Trees remove carbon dioxide from the atmosphere through photosynthesis. Cutting down forests will cause a decline in photosynthetic activity, which results in the atmosphere retaining higher levels of carbon dioxide. If there is no deforestation, there is limited oxygen and no photosynthesis. Trees play a big role in the carbon cycle. When they are alive they take in and store carbon, and when they are cut down or they die, they slowly release the stored carbon releasing it into the atmosphere and contributing to global warming. Plants need carbon dioxide, water and light energy to make photosynthesis. If all the trees were cut down, no carbon dioxide would be released into the atmosphere, therefore plants wouldn’t be able to take in the carbon dioxide they need. If there are no trees, then the sunlight will dry up the moist soil and then plants can’t grow. If plants can’t grow there will be no photosynthesis.
Once the trees are cut down, the land below is burnt for housing or livestock. Forests also store an enormous amount of organic carbon, which is released into the atmosphere as carbon dioxide when forests are cleared by burning. The air is mad...
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...ake up for the lost ones can repair most of the damage done by deforestation. Seawater rises, affecting the soil, which then makes it difficult for trees and smaller plants too grow. This reduces the number of plants and trees that grow. The potential damage of deforestation can be repaired by does take a while due to trees not growing over night.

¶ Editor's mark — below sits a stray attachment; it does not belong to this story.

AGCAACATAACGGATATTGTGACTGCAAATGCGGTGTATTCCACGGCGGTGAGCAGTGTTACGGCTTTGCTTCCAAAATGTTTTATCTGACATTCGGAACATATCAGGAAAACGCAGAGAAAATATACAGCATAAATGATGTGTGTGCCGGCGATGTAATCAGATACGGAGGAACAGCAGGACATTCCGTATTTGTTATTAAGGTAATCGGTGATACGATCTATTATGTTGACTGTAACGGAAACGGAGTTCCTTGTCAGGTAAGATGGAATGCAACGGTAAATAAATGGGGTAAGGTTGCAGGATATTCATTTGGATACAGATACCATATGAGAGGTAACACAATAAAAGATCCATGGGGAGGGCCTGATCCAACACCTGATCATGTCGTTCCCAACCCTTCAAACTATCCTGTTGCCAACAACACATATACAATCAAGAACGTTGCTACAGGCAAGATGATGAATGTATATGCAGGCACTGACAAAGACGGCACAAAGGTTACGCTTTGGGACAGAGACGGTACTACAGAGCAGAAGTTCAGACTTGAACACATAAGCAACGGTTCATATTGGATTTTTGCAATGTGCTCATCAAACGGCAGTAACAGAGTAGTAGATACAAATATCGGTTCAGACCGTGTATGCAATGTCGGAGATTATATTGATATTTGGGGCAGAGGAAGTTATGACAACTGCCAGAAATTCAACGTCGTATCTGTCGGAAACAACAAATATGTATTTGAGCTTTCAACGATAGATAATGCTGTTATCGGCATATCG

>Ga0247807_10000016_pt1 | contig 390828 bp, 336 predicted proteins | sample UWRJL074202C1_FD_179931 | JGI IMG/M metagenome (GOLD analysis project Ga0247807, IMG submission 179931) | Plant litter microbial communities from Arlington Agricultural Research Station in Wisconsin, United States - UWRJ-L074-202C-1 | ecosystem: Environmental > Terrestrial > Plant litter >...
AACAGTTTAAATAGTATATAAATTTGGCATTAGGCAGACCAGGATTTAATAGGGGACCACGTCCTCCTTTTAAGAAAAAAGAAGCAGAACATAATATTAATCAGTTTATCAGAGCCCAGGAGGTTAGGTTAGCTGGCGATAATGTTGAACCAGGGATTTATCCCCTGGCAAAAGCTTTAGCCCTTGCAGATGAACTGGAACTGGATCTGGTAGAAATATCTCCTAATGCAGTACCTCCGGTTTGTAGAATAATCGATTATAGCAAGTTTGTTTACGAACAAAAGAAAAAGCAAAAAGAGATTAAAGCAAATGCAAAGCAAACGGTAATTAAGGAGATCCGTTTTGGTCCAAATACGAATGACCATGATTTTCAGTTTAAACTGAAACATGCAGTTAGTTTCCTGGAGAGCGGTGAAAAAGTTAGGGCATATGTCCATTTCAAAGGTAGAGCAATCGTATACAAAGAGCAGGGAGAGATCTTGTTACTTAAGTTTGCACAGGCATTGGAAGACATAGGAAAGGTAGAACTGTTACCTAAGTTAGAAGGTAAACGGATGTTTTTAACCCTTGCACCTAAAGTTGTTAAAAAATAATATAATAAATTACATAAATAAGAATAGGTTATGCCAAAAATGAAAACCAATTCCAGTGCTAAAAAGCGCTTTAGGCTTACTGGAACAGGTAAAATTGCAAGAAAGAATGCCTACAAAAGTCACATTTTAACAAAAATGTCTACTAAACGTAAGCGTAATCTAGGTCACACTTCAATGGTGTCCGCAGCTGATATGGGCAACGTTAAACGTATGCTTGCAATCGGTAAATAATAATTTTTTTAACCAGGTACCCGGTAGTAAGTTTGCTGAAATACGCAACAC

In conclusion, the social and economic advantages of deforestation outweigh the environmental disadvantages due to deforestation still occurring. I personally think that deforestation should be reduced, because it is harming our biodiversity. I believe that some deforestation is necessary for society, but it should be kept to a minimum. I recommend that people stop cutting down trees because it’s killing our environment and economy. I think that for every tree that is cut down, a new one should be planted to replace it.
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